A while back I’d read about the Porter Estate Produce Market on the Mother City Living blog (which is a really cool site, by the way). Always keen to explore markets and fairs where organically grown and locally made things are on sale, I persuaded hubby to drive out to Tokai this morning.
The market is held in the grounds of the Chrysalis Academy (behind the Steenberg Golf Estate) every Saturday from 9h00 to 13h00 – weather permitting. All the stalls are outdoors, so I guess the market is cancelled if it rains. Click here for a map. Oh, and follow the pink pigs!
You can grab breakfast and all manner of snacks to sustain you while you browse. The farmstyle brekkie captured my attention – scrambled eggs with bacon (or smoked salmon; or tomato and spinach, etc.) – and I hope we’ll have that next time. But as we had already breakfasted, we chose pancakes instead; they were a little limp for my liking, as I would have preferred them just a tad crisper, but they were still good.
One stand was offering organically grown fruit and veggies straight from the farm (or so I like to think), and the one next to it was making freshly squeezed fruit and veggie juices.
All this natural goodness was nicely counterbalanced by its immediate neighbour ‘Cafe Espresso’, where you can stock up on the strong black stuff that makes your heart palpitate. If you preferred tea (Ceylon or Rooibos) and good and proper Moerkoffie (instant coffee granules) served in an enamel mug, you could have that too.
One stand at the lower end was selling handmade clothes and shoes.
The ‘Original Candy Company’ displayed all kinds of sweets that looked so full of colours and sugars that I’m sure my teeth would fall out if I just looked at them.
We passed stands selling colourful hand-printed tablecloths, beautiful photographs and unusual paintings.
We also saw people selling children’s toys, honeys, jams, vinegars and oils, neatly packaged sausages for braaiing, and some delectable looking cakes and cookies and such-like. Some stalls were selling cheeses and all kinds of stuff made from aloes, as well as handmade chocolates. One stand had a display of lovely handmade pottery.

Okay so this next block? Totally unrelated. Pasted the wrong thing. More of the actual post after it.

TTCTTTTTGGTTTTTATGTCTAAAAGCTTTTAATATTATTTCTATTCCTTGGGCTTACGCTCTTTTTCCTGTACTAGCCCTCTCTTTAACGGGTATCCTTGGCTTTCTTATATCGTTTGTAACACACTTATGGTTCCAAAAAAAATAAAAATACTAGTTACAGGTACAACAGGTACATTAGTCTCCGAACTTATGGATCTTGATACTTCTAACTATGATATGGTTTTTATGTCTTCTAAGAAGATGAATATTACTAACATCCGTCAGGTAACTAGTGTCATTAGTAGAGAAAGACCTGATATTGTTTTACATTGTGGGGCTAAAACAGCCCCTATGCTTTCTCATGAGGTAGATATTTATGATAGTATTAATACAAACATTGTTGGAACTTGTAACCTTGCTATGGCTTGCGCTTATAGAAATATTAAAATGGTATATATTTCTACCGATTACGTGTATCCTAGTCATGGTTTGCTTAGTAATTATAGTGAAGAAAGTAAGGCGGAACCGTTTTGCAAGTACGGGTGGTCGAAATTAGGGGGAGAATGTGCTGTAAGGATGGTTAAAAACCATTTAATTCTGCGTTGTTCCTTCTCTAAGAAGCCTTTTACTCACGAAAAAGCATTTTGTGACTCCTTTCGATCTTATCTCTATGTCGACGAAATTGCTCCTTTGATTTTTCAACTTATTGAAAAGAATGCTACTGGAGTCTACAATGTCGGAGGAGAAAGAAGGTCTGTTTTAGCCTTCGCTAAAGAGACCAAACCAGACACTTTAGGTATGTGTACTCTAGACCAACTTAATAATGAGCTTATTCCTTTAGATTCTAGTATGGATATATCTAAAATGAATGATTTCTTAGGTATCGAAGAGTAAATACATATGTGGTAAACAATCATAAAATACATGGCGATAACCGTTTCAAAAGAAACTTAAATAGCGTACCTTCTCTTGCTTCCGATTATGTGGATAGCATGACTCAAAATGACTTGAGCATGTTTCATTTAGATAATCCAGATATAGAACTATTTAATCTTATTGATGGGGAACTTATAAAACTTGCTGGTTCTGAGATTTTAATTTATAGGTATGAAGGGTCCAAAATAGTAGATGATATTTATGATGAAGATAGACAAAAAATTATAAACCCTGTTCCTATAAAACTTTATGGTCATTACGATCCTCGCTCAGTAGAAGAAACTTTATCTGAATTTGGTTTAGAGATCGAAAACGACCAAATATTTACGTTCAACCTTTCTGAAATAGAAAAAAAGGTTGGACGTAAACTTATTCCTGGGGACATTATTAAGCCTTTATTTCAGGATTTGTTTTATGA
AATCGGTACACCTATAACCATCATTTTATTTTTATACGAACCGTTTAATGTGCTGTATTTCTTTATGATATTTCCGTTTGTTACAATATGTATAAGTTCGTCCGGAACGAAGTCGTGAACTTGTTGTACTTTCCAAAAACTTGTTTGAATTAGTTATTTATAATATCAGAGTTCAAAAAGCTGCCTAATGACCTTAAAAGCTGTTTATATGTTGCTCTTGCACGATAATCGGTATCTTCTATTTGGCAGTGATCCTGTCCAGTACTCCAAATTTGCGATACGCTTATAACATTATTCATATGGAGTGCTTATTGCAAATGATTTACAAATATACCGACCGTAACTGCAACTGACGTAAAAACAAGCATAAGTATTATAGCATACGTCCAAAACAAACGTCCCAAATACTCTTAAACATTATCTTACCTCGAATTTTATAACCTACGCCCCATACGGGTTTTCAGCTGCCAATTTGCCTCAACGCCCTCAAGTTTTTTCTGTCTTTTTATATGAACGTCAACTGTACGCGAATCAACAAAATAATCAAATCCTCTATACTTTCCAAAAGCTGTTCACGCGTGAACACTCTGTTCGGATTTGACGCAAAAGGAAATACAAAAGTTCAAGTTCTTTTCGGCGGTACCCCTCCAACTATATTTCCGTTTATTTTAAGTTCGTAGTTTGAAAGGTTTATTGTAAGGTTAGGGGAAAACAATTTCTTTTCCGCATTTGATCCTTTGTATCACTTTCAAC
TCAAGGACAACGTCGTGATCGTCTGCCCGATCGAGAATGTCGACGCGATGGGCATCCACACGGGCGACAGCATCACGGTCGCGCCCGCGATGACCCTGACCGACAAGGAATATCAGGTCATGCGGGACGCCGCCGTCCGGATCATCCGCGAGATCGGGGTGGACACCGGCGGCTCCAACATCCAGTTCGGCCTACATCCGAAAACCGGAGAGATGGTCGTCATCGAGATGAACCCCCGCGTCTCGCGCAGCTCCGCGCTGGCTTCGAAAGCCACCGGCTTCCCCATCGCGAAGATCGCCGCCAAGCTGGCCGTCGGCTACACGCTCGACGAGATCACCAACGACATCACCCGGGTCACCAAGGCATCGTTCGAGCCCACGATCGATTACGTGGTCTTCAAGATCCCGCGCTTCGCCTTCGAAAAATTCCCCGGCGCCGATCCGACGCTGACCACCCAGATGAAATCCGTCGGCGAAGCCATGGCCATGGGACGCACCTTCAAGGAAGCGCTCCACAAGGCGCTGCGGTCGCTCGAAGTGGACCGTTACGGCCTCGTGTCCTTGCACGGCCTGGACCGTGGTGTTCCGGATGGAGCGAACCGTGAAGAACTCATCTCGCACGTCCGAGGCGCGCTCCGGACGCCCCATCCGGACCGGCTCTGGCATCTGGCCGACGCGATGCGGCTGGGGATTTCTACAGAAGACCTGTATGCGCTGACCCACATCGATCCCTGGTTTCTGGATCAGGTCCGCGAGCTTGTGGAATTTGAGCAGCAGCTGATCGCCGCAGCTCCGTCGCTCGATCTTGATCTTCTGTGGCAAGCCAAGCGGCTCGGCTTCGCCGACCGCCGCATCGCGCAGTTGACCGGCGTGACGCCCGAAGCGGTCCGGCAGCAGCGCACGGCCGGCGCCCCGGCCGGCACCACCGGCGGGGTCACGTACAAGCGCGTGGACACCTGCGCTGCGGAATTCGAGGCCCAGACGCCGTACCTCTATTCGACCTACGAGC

We came to a stand selling baskets of all sizes made by the blind, and stood for a while, watching a young blind woman deftly weaving away at a basket. How she knows what it will look like, that it is symmetrical, and that the handles are at the same height and in the right position is a mystery to me. I’m sure her fingers must have been quite sore.
We had intended to buy some freshly baked artisan bread from the famous Knead bakery, but they hadn’t arrived yet. So we bought a big round rye-loaf from the Crocodeli bakery instead. (It only lasted two days…).
There are enough activities to keep the littl’uns playing happily – face-painting, being led around the market on a big horse (the really small kids always look so cute, perched high up on some big steed!), creating works of art out of coloured sand, and a big undercover sandpit with colourful toys to play with (and squabble over).
P.S. The R5.00 you pay on entry into the grounds is a donation to the Chrysalis Academy, whose students help with the parking etc. In case you have never heard of the Chrysalis Academy, they offer a 5-year voluntary and free program to “develop and build ‘youth at risk’ into strong, positive community leaders”. They work with unemployed youth (originally only young men between the ages of 16 and 22, although they now include young women, as well as young offenders and those with limited education standards), who come mainly from disadvantaged communities.